back to article Hitachi Ultrastar A7K2000 2TB HDD

Back in August 2009, Hitachi announced that it was “shipping the industry’s first 2TB 7200rpm desktop hard disk drive” in the shape of the Deskstar 7K2000. Hitachi Ultrastar A7K2000 Hitachi's Ultrastar A7K2000: better duration specs than the Deskstar That statement may have been accurate, depending on your definition of ‘ …

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SSD boot drives

People keep stating that the public should use SSD as their boot/system drives. SSD still has fundamental failings in the number of writes it can survive, and you will see failing SSD drives in large numbers.

People should offset tmp and other system written files where possible to HDD drives if they use an SSD.

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Anonymous Coward

2TB Drive?

So how much actual disk space do you get from it ? 1 TB ?

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FAIL

No MTBF rating? No surprise!

On the DeathStar, that is!

FAIL icon, as, well, it's apt for those drives, you know...

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@AC, 13:34

"The nominal capacity of 2TB yields a true 1863GB once the drive has been formatted."

Read ?

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Anonymous Coward

@AC 13:34

RTFA

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Happy

Two things...

@By Anonymous Coward Posted Tuesday 24th November 2009

Read the article, not just the headlines. It's above the pretty picture.

"The nominal capacity of 2TB yields a true 1863GB once the drive has been formatted."

Next have to agree about 5 year warranties, nice to to have, but a waste of time, after 4 or 5 years the shipping often costs more than the drive is worth.

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Grenade

even though it was only a very limited number of drives

..it's hard to shake the "Deathstar" associations. I know it's irrational, but I'd worry about them.

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I feel the need, the need for...

"The question is how much emphasis you put on the performance of your hard drive. If you’re looking for speed – and who isn’t? – you really should have an SSD for your boot drive. This leaves the 2TB drive as a storage drive where performance is less important than it might otherwise be..."

Umm, not so fast there. Speed might not be as important for storage drives in general, but for some applications it's every bit as (if not moreso) important as the speed of your boot drive. I suspect pretty much everyone who works with large files has spent many idle moments wishing the load/save progress indicators would move just that little bit faster.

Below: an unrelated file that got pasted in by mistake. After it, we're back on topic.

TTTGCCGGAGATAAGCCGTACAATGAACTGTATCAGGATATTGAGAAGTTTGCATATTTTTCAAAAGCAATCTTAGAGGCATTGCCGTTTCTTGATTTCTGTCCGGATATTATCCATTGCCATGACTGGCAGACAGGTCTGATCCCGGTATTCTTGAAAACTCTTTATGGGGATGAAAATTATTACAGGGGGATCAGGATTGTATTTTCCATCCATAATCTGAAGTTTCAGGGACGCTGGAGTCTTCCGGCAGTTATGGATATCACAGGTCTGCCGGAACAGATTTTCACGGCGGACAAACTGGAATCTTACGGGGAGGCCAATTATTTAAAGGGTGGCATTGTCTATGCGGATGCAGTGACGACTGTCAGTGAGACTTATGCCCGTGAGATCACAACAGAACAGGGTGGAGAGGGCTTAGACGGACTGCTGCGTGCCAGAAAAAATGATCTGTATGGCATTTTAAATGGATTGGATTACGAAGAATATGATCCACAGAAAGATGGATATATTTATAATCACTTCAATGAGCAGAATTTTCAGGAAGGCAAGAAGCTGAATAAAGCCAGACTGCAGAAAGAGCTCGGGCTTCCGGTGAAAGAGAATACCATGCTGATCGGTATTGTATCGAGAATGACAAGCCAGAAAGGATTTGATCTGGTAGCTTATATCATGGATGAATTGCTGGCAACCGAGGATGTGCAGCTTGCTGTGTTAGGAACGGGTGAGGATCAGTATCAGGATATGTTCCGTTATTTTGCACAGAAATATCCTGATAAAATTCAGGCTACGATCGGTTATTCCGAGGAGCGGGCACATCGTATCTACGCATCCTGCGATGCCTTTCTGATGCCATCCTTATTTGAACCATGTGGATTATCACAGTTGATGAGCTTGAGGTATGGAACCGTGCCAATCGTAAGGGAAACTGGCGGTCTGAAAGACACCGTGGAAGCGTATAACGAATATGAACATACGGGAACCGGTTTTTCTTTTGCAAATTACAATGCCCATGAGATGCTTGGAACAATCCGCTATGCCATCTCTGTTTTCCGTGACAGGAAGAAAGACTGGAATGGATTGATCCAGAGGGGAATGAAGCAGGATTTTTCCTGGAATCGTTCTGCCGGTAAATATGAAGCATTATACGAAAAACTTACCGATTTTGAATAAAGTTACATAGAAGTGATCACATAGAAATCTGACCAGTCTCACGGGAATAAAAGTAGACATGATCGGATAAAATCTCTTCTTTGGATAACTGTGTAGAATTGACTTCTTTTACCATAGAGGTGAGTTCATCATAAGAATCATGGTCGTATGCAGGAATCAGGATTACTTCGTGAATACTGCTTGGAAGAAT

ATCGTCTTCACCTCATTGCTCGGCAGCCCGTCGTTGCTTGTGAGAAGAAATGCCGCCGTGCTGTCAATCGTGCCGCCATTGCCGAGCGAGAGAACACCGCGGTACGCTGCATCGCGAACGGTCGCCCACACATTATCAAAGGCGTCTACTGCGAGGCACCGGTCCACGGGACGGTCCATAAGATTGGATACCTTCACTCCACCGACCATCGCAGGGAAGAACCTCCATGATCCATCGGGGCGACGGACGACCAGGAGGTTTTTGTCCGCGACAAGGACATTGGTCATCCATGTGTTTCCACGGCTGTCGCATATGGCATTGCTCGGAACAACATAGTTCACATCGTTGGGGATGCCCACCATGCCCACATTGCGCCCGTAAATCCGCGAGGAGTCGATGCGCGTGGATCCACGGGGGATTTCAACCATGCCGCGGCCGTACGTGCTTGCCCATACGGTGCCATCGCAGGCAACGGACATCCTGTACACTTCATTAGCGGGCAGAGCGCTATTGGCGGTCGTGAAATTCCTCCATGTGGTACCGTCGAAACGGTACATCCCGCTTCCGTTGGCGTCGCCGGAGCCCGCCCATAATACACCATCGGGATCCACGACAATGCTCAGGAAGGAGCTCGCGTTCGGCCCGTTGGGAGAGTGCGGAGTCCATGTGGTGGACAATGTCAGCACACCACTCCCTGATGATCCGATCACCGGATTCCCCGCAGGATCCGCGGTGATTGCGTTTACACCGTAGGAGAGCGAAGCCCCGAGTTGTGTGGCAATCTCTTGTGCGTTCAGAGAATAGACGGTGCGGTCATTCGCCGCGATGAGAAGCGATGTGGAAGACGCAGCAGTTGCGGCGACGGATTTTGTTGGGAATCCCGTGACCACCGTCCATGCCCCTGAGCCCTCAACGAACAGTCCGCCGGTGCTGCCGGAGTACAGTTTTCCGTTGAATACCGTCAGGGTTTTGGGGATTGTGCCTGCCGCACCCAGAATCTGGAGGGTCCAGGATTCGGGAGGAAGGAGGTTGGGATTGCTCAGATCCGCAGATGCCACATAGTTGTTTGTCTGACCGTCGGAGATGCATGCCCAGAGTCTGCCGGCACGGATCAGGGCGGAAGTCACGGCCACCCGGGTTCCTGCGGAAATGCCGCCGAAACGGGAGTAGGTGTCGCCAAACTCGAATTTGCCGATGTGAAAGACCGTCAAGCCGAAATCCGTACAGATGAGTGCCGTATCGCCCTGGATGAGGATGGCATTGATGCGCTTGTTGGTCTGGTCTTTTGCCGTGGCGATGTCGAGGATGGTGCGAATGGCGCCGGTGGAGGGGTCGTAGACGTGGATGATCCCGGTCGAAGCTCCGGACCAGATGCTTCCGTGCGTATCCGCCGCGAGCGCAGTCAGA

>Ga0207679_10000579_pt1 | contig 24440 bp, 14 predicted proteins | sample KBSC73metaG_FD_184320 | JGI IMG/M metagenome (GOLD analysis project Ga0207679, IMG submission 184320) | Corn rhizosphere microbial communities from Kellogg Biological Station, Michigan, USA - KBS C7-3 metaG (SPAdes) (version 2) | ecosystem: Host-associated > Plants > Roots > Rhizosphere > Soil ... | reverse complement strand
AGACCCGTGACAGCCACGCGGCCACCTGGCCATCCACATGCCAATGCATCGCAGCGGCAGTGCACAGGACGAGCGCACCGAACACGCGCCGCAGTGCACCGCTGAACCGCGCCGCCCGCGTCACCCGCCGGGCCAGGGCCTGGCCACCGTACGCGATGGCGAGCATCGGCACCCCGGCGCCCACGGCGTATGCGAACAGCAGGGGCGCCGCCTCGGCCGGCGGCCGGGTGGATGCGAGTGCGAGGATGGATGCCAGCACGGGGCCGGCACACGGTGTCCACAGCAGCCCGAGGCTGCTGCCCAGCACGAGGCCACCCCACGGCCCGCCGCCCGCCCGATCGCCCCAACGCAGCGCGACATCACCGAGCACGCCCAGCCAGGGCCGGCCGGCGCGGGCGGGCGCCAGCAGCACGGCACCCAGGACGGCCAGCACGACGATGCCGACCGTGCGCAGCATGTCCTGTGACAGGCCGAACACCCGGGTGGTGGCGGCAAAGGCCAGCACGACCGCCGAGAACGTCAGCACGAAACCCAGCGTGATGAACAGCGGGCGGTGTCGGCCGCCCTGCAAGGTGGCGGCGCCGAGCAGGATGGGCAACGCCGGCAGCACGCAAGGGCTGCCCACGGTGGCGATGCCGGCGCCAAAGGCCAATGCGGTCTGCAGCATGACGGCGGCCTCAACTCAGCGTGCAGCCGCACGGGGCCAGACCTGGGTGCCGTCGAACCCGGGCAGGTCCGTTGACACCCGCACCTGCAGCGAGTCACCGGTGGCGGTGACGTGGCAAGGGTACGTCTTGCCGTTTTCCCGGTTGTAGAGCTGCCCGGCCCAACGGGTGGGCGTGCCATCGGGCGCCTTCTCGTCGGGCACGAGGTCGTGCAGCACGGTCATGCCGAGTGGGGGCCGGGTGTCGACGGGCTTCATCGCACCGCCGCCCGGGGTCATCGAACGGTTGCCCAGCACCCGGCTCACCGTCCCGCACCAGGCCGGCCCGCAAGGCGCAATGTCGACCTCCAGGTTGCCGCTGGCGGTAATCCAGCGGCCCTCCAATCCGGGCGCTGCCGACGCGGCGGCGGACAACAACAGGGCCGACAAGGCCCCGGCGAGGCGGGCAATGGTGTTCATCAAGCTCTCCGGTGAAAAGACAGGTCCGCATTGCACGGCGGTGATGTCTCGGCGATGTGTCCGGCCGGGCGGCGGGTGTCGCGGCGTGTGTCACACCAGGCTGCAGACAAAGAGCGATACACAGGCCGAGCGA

And if you're building a small form factor PC where you don't have the luxury of being able to fit a small and speedy boot drive alongside a larger slower storage drive, then getting as much performance as possible out of your single multi-role drive is quite handy.

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FAIL

@DS 1

You completely fail to understand wear levelling and over provisioning. SSDs dynamically redistribute sectors between different physical locations each time they are written. Because the time to fetch a sector is independent of it's location it doesn't matter if a file is scattered across the physical flash memory. As there are more physical sectors than are reported and ECC logic is applied to each sector the firmware can identify problem sectors long before they cause an issue and map them out while still providing the same capacity.

The result of these two factors is that you could hammer a modern SSD with write data for 5 years continuously and it would still be fine. In practice they are MORE reliable than HDDs as they are less susceptible to heat, vibration and mechanical wear.

Big HDDs like the Hitachi will be around for a while yet for bulk storage, but SSD is rapidly going to become the preferred technology for system disks and fast data.

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Something wrong here

I have a 64GB SSDNow and a 2Gb ondisk file copy of mp3 files takes a little under a minute.

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40GB and 64GB SSDNowV

If you refer to our review of the 40GB Kingston SSD you'll see that performance was lower than the 128GB SSDNowV that we previously reviewed. We speculated that this is a result of the 40GB using five memory chips which doesn't take full advantage of the ten channel memory controller.

So yes, your 64GB drive is very likely faster than the 40GB.

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Re: SSD boot drives

"SSD still has fundamental failings in the number of writes it can survive, and you will see failing SSD drives in large numbers"

http://www.storagesearch.com/ssdmyths-endurance.html

"People should offset tmp and other system written files where possible to HDD drives if they use an SSD."

Agreed

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Hmmm

@AC 13:34

"So how much actual disk space do you get from it ? 1 TB ?"